2009 Country Reports on Terrorism - Paraguay
|Publisher||United States Department of State|
|Publication Date||5 August 2010|
|Cite as||United States Department of State, 2009 Country Reports on Terrorism - Paraguay, 5 August 2010, available at: http://www.refworld.org/docid/4c63b62a37.html [accessed 1 March 2015]|
|Disclaimer||This is not a UNHCR publication. UNHCR is not responsible for, nor does it necessarily endorse, its content. Any views expressed are solely those of the author or publisher and do not necessarily reflect those of UNHCR, the United Nations or its Member States.|
Although Paraguay was generally cooperative on counterterrorism and law enforcement efforts, a politicized judicial system, corrupt police force, and the absence of counterterrorist financing legislation continued to hamper the country's counterterrorism efforts. The Paraguayan People's Army (EPP), a small, leftist guerilla group seeking to destabilize the Paraguayan government, kidnapped rancher Fidel Zavala on October 15 in Concepcion Department. When two police officers discovered Zavala's vehicle the following day, a car bomb exploded, critically injuring both officers. In April, unidentified individuals placed an improvised explosive device (IED) at the Supreme Court building. Although the device exploded in the building's courtyard, no injuries occurred. After that incident, anonymous callers reported dozens of bomb threats throughout Asuncion. In some cases, police located mock IEDs made to look real. Some of the devices contained trace levels of explosives, others did not. No further explosions or injuries took place.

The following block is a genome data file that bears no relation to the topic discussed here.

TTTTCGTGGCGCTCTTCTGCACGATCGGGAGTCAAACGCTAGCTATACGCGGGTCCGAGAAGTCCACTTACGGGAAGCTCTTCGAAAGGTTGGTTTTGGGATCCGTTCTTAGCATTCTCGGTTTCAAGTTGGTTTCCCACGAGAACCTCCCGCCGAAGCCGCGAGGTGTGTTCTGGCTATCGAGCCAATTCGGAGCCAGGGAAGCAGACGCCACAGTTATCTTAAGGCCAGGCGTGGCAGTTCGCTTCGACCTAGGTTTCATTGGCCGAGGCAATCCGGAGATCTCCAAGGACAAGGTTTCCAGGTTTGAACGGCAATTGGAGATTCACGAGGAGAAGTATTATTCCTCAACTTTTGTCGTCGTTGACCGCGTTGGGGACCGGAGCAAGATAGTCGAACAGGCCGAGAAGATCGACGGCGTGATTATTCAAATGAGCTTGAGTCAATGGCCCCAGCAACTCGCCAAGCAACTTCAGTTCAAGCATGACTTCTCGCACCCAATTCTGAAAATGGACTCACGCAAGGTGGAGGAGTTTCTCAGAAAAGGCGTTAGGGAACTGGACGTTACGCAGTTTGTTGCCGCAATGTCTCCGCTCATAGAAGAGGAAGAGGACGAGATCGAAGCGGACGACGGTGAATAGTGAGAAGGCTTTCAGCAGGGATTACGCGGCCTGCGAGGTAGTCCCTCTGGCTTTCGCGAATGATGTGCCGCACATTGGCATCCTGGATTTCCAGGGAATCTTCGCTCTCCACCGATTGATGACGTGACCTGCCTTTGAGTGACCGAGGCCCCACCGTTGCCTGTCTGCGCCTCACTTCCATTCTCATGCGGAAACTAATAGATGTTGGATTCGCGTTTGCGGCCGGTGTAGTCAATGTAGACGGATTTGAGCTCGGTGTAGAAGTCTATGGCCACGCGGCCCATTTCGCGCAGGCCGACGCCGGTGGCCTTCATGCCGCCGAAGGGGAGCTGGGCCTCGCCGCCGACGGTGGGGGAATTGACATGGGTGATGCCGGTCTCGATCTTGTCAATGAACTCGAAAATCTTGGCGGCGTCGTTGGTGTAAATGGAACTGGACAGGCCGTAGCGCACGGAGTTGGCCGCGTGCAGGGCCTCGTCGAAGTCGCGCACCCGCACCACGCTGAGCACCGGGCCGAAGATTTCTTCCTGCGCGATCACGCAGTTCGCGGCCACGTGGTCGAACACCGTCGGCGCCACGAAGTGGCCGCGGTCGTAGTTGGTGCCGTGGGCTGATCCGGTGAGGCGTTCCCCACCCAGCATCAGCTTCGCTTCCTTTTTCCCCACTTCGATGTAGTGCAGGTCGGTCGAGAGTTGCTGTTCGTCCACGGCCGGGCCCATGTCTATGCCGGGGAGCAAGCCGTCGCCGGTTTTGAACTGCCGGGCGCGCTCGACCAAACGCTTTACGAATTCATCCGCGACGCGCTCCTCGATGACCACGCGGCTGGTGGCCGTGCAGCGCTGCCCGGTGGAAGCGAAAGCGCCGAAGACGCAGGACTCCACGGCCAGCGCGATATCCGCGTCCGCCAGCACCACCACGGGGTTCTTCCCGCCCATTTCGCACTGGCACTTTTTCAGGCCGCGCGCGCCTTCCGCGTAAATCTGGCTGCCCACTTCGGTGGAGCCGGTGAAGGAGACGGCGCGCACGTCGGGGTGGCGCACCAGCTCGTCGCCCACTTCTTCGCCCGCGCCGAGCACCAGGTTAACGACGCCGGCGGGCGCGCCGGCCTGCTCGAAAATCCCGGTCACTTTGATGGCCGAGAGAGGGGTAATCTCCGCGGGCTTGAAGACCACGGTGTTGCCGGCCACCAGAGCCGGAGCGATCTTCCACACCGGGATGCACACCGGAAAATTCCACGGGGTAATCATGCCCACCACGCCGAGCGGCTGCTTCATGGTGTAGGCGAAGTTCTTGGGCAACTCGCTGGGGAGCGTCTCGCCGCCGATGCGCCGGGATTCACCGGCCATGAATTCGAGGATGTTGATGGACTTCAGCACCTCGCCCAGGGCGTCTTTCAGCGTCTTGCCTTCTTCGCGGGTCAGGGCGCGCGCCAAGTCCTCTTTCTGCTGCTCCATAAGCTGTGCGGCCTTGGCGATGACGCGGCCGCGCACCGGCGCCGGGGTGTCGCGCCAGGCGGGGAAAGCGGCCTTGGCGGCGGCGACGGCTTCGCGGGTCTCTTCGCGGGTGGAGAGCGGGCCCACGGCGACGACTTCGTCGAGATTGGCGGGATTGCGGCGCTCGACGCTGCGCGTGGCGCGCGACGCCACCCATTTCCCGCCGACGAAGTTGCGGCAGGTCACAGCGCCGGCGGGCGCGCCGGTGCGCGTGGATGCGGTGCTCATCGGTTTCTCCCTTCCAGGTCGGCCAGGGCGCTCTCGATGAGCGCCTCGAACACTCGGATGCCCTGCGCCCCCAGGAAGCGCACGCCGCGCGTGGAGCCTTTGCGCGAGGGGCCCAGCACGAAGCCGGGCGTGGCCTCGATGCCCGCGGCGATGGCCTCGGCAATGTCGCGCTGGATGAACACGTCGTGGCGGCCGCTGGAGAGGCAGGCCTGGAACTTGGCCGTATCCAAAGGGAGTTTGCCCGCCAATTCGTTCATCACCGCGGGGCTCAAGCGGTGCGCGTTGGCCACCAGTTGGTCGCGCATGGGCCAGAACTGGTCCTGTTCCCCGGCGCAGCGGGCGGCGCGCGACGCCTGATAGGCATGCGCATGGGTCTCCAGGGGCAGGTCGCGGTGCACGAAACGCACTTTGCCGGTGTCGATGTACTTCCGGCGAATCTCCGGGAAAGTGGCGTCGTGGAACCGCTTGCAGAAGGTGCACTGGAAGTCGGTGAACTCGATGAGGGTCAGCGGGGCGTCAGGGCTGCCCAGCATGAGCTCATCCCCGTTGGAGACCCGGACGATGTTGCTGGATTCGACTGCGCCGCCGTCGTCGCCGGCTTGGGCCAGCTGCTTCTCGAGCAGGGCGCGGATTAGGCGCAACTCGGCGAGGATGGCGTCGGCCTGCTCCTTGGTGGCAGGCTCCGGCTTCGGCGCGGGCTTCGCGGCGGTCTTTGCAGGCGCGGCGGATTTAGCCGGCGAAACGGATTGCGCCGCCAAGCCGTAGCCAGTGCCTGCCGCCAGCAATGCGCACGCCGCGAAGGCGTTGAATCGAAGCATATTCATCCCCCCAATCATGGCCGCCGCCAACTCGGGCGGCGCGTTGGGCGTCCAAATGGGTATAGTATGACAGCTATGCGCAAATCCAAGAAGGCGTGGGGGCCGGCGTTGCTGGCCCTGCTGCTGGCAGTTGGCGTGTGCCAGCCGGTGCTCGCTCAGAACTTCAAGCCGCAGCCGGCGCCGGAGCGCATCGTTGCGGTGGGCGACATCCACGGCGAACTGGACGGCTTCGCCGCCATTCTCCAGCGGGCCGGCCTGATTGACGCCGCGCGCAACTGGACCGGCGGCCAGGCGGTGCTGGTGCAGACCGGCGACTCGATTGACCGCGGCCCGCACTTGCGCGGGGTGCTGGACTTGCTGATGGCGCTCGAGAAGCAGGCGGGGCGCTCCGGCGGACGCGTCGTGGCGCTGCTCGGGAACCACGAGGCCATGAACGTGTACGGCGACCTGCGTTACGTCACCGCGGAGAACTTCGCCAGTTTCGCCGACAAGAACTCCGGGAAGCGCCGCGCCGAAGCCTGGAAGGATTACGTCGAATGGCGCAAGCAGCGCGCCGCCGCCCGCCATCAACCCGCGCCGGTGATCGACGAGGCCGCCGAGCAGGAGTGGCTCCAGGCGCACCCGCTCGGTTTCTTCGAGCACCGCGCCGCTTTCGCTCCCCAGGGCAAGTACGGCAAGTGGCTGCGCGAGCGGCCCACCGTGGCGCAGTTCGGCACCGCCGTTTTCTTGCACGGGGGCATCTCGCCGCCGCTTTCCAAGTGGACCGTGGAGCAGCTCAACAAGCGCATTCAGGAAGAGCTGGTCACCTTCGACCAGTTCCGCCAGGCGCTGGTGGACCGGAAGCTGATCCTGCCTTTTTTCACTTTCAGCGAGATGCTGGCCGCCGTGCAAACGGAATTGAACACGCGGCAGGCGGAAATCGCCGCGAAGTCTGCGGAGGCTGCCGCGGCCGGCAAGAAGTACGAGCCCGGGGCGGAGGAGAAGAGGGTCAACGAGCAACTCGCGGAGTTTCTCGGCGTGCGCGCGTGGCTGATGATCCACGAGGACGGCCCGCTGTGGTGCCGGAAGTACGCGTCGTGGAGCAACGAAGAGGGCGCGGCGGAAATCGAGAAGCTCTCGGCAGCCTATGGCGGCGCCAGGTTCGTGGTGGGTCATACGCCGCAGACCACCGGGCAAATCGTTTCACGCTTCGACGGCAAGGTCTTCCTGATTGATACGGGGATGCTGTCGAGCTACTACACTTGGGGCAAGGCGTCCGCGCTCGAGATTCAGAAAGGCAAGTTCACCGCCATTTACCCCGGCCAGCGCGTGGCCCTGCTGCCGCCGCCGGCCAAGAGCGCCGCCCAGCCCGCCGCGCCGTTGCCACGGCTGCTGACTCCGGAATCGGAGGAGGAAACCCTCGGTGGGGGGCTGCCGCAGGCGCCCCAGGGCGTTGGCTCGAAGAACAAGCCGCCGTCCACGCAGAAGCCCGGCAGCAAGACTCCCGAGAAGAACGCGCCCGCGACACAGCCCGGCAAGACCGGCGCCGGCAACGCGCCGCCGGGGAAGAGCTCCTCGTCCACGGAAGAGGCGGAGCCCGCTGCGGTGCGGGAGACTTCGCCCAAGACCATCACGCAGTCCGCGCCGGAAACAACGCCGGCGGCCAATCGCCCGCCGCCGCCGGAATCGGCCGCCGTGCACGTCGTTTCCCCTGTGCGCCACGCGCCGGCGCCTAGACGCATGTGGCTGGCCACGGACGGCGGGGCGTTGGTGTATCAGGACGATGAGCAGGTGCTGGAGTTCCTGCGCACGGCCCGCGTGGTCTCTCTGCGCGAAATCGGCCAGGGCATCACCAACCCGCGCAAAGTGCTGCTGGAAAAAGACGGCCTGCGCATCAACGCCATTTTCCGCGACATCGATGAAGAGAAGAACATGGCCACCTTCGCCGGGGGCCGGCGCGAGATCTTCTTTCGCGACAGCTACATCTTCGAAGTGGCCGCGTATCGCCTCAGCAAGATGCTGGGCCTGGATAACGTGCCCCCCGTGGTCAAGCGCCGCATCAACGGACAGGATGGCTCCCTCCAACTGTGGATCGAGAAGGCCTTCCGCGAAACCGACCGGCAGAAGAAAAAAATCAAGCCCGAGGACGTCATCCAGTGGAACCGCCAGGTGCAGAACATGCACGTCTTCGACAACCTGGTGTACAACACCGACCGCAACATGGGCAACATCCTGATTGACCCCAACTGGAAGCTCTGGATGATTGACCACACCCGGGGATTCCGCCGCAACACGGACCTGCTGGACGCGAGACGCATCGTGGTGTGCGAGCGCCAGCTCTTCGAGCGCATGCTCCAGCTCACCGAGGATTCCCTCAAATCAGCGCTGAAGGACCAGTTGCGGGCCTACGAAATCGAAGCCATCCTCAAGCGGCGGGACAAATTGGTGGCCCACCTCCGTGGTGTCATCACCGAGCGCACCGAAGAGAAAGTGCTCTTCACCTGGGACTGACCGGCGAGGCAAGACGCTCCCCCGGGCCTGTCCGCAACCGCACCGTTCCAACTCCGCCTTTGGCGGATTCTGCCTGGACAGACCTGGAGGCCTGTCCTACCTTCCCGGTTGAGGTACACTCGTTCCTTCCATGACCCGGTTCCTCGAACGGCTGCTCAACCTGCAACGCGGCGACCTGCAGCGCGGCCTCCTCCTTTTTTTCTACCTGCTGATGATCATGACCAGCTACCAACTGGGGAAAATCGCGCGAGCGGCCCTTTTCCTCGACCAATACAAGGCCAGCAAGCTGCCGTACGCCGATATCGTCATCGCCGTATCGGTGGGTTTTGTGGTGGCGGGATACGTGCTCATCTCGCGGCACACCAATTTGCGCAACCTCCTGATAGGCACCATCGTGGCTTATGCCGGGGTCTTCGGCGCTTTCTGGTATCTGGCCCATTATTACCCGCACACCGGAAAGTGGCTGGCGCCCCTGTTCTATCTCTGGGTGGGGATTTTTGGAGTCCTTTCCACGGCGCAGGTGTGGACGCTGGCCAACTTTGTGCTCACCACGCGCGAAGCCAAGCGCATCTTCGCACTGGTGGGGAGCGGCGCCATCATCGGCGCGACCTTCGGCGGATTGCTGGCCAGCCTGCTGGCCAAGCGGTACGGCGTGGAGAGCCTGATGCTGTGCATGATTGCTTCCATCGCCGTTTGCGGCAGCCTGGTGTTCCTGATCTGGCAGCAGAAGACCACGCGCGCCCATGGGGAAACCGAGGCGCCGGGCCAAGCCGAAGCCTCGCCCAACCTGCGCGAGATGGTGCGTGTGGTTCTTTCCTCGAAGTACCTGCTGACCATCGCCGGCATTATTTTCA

On July 2, the Paraguayan Congress passed a law that granted the rank of Minister to the Secretariat for the Prevention of Money-Laundering (SEPRELAD) director, who now reports directly to President Fernando Lugo. The new law extends the range of financial institutions under SEPRELAD's surveillance and provides the tools to investigate institutions suspected of financing terrorism. In August, the Egmont Group lifted sanctions against Paraguay following the new SEPRELAD bill. Separately, on July 20, Paraguay implemented amendments to its current anti-money laundering regulations as part of a revised penal code. A draft counterterrorist finance bill and a draft criminal procedure code were pending in Congress at year's end.
Paraguay did not exercise effective immigration or customs controls at its porous borders. Efforts to address illicit activity occurring in the Tri-border Area with Argentina and Brazil were uneven due to a lack of resources and, more principally, corruption within customs, the police, the public ministry, and the judicial sector.
Phase I of the Millennium Challenge Corporation's Threshold Program, largely focused on anti-corruption, enabled Paraguay to issue updated national identity documents and passports beginning on September 21. While the new documents exceeded the standards established by the International Civil Aviation Organization, and included fingerprints, machine readable text, and other anti-counterfeiting security measures; fraud involving purchase of the new documents continued. Phase II of the Threshold Program includes assistance to both Paraguayan customs and the National Police. Other U.S. government assistance included FBI training on money-laundering and terrorist financing in September for 35 members of the public ministry, judiciary, SEPRELAD, police, military, and customs.